Secondary adrenal insufficiency can result from insufficient stimulation of the adrenal glands due to inadequate secretion or synthesis of adrenocorticotropic hormone (ACTH). This can be caused by hypopituitarism, central nervous system injury (tumors, radiation, and surgery) or long-term glucocorticoid therapy. Glucocorticoids were introduced in the 1950s, and have been used for their anti-inflammatory and other pharmacological effects, and also as replacement therapy for adrenal insufficiency. However, chronic glucocorticoid use may lead to suppression of the hypothalamic pituitary adrenal axis through negative feedback. This may lead to secondary adrenal insufficiency. Typically, the hypothalamic pituitary adrenal axis recovers after cessation of glucocorticoids, but the timing of recovery can be variable and can take anywhere from 6-12 months. Understanding the effect of exogenous glucocorticoids on the hypothalamic pituitary adrenal axis, recovery of the axis, and tests used to assess the recovery, are crucial to avoid prescribing unnecessary steroid replacement or missing a critical diagnosis with detrimental consequences.
During minor illness (., flu or fever >38° C [° F]) the hydrocortisone dose should be doubled for 2 or 3 days. The inability to ingest hydrocortisone tablets warrants parenteral administration. Most patients can be educated to self administer hydrocortisone, 100 mg IM, and reduce the risk of an emergency room visit. Hydrocortisone, 75 mg/day, provides adequate glucocorticoid coverage for outpatient surgery. Parenteral hydrocortisone, 150 to 200 mg/day (in three or four divided doses), is needed for major surgery, with a rapid taper to normal replacement during the recovery. Patients taking more than 100 mg hydrocortisone/day do not need any additional mineralocorticoid replacement. All patients should wear some form of identification indicating their adrenal insufficiency status.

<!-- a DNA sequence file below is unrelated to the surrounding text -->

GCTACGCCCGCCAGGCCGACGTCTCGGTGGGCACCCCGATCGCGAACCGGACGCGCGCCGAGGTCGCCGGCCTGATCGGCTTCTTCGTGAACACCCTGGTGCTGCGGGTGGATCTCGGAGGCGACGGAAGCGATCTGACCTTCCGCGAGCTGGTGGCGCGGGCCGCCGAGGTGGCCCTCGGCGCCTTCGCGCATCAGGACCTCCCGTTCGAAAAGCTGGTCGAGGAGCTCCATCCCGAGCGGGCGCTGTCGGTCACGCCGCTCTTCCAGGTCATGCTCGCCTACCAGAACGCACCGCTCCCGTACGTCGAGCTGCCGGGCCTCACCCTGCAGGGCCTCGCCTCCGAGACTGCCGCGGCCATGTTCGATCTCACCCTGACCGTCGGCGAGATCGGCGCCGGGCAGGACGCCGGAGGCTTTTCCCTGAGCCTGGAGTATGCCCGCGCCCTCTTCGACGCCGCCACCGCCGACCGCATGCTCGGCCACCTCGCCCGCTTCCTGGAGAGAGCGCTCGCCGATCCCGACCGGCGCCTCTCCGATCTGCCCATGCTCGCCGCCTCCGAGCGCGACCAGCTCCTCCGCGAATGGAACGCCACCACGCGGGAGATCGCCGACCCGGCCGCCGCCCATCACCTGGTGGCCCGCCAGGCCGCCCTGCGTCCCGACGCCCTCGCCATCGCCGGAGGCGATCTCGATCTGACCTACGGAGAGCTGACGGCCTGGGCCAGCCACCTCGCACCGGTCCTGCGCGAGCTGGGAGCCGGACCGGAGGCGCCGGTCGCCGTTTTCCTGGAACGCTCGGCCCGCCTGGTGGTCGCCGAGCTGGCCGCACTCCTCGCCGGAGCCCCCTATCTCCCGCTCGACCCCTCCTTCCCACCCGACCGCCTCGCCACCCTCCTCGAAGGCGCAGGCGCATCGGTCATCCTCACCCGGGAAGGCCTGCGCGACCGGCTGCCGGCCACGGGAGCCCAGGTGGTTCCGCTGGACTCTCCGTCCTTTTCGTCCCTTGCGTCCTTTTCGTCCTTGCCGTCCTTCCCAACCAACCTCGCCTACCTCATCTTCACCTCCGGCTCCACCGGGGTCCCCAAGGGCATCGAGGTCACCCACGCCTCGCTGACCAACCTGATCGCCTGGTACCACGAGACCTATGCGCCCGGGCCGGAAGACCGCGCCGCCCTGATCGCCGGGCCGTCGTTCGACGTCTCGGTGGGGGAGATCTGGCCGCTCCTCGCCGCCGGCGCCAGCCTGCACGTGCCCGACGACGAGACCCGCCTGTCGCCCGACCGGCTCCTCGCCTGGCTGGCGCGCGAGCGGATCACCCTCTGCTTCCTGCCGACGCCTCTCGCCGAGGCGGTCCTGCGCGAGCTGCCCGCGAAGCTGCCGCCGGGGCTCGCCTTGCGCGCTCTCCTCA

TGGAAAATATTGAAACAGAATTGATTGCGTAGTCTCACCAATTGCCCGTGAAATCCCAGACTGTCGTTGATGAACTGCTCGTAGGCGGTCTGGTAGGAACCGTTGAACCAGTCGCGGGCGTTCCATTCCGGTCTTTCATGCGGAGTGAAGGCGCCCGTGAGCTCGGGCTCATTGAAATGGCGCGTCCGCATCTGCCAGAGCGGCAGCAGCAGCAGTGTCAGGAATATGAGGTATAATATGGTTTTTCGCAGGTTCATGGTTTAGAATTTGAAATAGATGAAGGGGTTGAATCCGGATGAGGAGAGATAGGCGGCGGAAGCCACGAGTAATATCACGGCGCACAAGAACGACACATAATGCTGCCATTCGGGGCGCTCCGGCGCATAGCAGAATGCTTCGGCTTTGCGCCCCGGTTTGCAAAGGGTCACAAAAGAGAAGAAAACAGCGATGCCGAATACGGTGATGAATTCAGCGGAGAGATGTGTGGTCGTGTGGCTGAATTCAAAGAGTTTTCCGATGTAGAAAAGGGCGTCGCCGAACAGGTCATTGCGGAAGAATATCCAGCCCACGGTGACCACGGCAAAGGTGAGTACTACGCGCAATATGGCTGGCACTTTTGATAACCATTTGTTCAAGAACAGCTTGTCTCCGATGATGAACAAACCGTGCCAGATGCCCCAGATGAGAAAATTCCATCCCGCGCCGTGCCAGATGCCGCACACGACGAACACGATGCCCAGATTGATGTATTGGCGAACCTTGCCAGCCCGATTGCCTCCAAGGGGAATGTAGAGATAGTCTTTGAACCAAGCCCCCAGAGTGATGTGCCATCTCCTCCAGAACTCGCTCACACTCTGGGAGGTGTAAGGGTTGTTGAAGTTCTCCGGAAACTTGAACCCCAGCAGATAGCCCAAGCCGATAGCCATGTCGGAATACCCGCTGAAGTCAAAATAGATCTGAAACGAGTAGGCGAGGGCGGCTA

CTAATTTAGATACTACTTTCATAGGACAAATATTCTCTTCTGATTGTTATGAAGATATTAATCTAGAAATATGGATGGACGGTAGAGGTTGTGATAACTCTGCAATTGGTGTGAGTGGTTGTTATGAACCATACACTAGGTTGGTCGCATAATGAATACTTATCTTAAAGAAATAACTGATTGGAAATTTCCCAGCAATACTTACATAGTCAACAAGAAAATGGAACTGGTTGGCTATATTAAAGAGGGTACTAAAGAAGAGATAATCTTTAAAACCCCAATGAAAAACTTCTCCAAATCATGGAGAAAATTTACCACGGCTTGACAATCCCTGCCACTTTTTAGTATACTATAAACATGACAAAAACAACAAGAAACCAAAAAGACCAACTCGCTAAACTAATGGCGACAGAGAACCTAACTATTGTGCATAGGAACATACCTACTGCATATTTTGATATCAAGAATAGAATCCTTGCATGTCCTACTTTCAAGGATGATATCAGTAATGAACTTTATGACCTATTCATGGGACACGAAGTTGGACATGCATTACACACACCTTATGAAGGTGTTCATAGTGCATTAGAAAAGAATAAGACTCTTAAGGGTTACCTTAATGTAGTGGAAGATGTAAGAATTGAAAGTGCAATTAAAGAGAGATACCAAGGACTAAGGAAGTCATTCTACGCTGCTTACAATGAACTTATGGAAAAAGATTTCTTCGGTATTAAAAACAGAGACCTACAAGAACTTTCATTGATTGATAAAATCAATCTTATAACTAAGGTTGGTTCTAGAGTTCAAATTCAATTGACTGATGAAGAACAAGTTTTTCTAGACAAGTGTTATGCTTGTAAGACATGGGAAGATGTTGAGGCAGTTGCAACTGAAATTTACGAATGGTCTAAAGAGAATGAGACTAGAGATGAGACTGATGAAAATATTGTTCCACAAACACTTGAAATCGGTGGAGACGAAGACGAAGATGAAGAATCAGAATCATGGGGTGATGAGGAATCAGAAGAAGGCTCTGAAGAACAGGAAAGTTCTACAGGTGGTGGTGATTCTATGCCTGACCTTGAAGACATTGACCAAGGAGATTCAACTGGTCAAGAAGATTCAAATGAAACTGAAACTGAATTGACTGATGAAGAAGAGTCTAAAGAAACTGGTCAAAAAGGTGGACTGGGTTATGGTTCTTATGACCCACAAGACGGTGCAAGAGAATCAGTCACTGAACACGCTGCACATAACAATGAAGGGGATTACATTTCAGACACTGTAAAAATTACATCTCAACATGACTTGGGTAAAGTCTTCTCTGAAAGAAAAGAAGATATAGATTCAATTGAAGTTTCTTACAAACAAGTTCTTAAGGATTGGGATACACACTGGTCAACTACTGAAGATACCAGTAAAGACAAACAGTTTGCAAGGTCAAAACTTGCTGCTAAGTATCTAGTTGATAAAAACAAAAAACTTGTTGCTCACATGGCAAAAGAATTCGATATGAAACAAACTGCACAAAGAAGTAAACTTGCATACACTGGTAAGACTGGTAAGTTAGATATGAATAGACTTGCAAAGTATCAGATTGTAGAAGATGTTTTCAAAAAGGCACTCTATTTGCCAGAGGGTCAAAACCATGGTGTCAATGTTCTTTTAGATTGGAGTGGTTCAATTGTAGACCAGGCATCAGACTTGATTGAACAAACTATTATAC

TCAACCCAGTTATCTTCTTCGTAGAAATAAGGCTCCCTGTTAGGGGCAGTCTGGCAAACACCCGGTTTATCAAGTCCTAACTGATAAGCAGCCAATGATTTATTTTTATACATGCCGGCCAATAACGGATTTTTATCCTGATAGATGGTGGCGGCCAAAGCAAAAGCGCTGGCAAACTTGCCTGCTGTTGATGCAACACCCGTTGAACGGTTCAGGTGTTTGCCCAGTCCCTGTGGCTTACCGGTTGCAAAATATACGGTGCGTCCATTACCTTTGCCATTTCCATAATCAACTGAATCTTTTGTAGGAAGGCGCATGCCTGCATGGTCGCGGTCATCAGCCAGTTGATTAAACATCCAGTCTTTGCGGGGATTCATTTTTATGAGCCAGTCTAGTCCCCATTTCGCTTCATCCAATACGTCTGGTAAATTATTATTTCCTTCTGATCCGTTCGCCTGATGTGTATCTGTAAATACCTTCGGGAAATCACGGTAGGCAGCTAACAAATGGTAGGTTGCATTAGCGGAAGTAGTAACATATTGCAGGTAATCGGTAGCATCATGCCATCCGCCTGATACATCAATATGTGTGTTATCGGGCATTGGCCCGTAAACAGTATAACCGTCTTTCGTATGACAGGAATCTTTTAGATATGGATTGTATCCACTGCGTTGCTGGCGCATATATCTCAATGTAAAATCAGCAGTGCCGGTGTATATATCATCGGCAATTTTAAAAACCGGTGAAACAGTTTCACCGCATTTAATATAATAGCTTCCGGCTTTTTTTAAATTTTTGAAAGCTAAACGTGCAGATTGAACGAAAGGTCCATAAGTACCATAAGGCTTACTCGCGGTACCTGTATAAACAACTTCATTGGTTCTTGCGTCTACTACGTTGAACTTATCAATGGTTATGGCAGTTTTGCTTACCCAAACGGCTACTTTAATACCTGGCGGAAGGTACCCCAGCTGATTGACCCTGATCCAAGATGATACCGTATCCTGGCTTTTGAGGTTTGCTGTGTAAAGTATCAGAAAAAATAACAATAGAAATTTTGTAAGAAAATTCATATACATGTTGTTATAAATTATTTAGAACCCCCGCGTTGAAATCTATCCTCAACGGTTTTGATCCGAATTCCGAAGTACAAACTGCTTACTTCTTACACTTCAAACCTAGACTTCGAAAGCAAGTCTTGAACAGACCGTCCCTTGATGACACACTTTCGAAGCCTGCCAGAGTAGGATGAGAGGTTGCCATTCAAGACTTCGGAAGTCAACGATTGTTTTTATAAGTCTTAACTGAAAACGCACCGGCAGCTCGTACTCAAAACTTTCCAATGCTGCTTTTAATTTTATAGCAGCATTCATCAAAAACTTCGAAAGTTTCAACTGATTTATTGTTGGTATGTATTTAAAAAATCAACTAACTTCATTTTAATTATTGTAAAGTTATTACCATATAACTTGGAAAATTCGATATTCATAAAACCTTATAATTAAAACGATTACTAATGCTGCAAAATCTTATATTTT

Cells of the zona fasciculata and zona reticularis lack aldosterone synthase (CYP11B2) that converts corticosterone to aldosterone, and thus these tissues produce only the weak mineralocorticoid corticosterone. However, both these zones do contain the CYP17A1 missing in zona glomerulosa and thus produce the major glucocorticoid, cortisol. Zona fasciculata and zona reticularis cells also contain CYP17A1, whose 17,20-lyase activity is responsible for producing the androgens, dehydroepiandosterone (DHEA) and androstenedione. Thus, fasciculata and reticularis cells can make corticosteroids and the adrenal androgens, but not aldosterone.